→ Agenda 21 and other wacky theories [New Urban Network]
Anti-smart growth ideologues have never shied away from half-truths and dubious arguments, but recent references to Agenda 21, Portland, Detroit, and Denver are unusually strange.
This article co-authored by Wendell Cox and Ronald Utt focuses on the United Nation’s Agenda 21, adopted in 1992, and its supposed connection to the smart growth movement. I guess the point is that if the UN issues a proclamation – in this case in favor of sustainable development – then any related activity must be part of some kind of world-government plot. The UN is also in favor of economic growth, peace, diplomatic relations, and education, and for programs that fight hunger, disease, and tooth decay.
See also: How the Tea Party Is Upending Urban Planning [The Atlantic Cities]
→ Lawmaker’s high-speed rail plan: Will it fly? [CNN]
How fast can high-speed trains come to the Northeast corridor? Not fast enough for Republican Rep. John Mica of Florida.
The chairman of the House Transportation Committee recently came out with a proposal to create a high-speed rail line – trains that can travel more than 200 mph – between Boston and D.C. in 10 to 15 years. Can it be done in half the time Amtrak said it would take?
→ Senate Committee Unanimously Approves Safe Streets Amendment [National Complete Streets Coalition]
In a major step forward for Complete Streets, the U.S. Senate Committee on Commerce, Science, and Transportation passed a federal transportation authorization bill that includes a measure for the safe accommodation of all users in federally-funded street projects.
Alaska Senator Mark Begich offered the amendment that established this measure and accepted an amendment from Senator John Thune of South Dakota. The Committee voted unanimously in favor of the measure.
The amendments modified S. 1950, the Commercial Motor Vehicle Safety Enhancement Act, which is one of the Commerce Committee’s contributions to the overall reauthorization package.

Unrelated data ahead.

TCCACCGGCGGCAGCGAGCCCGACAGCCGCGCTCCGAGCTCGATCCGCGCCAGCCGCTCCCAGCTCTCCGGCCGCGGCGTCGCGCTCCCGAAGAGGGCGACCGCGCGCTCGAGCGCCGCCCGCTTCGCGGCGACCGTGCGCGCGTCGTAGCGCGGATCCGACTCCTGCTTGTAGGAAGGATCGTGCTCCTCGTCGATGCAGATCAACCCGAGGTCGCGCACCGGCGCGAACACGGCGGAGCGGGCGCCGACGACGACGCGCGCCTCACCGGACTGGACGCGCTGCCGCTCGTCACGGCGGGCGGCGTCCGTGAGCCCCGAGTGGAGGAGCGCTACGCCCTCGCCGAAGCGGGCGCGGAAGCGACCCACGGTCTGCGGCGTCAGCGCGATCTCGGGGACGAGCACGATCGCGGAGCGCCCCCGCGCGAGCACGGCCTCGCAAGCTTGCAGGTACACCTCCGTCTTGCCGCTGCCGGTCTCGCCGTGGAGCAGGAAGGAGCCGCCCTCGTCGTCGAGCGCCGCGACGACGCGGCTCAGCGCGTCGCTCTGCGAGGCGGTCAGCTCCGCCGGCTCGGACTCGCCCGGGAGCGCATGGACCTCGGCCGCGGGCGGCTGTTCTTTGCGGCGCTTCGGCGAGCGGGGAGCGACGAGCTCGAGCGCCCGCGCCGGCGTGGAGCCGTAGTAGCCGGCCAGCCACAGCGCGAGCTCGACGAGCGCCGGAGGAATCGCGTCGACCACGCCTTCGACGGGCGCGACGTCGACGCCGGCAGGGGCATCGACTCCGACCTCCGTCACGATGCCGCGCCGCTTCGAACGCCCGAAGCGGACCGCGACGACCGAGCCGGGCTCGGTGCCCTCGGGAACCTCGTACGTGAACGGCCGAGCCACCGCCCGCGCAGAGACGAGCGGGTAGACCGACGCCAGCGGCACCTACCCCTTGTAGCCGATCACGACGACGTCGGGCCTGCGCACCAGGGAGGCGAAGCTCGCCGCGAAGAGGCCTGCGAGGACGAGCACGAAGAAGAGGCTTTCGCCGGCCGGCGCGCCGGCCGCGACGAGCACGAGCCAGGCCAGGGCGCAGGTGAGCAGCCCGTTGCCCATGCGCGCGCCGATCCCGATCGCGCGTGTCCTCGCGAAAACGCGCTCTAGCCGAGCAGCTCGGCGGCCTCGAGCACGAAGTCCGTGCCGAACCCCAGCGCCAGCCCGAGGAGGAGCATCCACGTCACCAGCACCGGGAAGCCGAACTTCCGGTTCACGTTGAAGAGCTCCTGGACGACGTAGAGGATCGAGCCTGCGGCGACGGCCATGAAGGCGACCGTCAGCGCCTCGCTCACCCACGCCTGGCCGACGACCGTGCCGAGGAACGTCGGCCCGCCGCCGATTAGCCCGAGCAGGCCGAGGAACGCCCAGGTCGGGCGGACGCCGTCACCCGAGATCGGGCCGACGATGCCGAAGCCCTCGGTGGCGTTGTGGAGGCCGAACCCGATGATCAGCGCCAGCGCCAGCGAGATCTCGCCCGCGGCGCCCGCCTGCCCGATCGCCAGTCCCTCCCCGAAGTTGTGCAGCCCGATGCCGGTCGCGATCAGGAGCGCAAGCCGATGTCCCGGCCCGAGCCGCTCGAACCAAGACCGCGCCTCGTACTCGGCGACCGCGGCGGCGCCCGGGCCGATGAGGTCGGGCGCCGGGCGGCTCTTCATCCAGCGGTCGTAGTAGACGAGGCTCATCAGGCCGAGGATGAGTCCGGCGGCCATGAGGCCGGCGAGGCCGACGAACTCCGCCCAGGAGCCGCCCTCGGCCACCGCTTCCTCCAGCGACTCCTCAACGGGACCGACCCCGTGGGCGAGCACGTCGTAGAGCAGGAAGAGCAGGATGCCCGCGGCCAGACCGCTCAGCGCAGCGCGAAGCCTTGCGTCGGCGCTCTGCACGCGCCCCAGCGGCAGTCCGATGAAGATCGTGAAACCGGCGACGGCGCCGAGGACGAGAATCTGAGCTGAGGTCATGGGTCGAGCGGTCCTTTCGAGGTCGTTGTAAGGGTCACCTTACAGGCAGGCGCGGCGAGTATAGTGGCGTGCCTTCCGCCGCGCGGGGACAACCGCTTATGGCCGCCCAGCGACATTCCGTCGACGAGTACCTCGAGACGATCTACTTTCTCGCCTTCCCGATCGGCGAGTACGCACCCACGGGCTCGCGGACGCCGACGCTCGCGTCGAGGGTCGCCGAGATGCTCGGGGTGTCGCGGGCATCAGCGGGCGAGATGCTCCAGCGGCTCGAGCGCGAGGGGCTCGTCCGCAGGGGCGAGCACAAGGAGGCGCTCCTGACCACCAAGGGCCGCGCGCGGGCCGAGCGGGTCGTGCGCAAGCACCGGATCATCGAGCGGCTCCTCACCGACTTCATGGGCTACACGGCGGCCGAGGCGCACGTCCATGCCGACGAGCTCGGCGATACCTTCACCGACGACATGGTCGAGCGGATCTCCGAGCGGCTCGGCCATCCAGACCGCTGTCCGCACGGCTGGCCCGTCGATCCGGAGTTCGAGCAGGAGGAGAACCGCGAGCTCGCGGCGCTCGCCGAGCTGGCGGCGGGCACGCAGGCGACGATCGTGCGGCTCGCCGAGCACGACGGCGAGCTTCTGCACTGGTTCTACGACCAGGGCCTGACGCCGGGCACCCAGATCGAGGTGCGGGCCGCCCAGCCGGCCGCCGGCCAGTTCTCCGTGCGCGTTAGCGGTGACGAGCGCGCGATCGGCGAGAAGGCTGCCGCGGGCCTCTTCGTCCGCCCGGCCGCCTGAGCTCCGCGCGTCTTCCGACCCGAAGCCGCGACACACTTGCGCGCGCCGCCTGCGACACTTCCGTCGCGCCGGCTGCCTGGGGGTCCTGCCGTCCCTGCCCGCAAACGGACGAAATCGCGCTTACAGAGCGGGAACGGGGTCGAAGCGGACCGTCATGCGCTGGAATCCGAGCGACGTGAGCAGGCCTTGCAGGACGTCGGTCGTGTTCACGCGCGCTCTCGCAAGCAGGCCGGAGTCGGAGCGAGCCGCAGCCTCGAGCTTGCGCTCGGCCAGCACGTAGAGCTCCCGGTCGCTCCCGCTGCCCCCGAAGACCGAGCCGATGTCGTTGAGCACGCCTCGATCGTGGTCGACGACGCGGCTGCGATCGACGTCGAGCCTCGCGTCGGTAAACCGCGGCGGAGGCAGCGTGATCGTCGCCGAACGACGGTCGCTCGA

With this measure in place, the proposed bill now directs the U.S. Secretary of Transportation to create standards for the safe accommodation of all road users and allows the Secretary to waive the standards for states that have their own policies.
→ DOT takes “We Can’t Wait” to heart; TIGER III projects announced ahead of schedule [USDOT Fast Lane]
Federal TIGER III transportation grants announced, Rhode Island left out.
→ What Does Globalization Mean to Non-Global Cities? [The Urbanophile]
To anyplace that considers itself a “global city” – New York, Chicago, etc – globalization and global competitive reality are the defining lens through which they see their present and future. I happen to think that with the exception of a handful of the most exceptional cities, this is to some extent unhealthy. These cities take too narrow a view. Yet clearly there is an aspect of this global city thing that’s very relevant to them.
But to those smaller places that aren’t global cities, globalization seems curiously absent from the radar.
→ Transit’s Not Bleeding the Taxpayer Dry – Roads Are [Streetsblog Capital Hill]
“Taxpayers cover costs that should be borne by road users,” asserts the State Smart Transportation Initiative at the University of Wisconsin-Madison. “Road subsidies push up tax rates, squeeze government services, and skew the market for transportation.”
Non-users fork over $779 per household for roads – as opposed to $50 for transit. But most drivers still believe that transit eats a huge chunk of transportation funding while roads are self-supporting. SSTI wanted to dispel that notion, said study author Bill Holloway.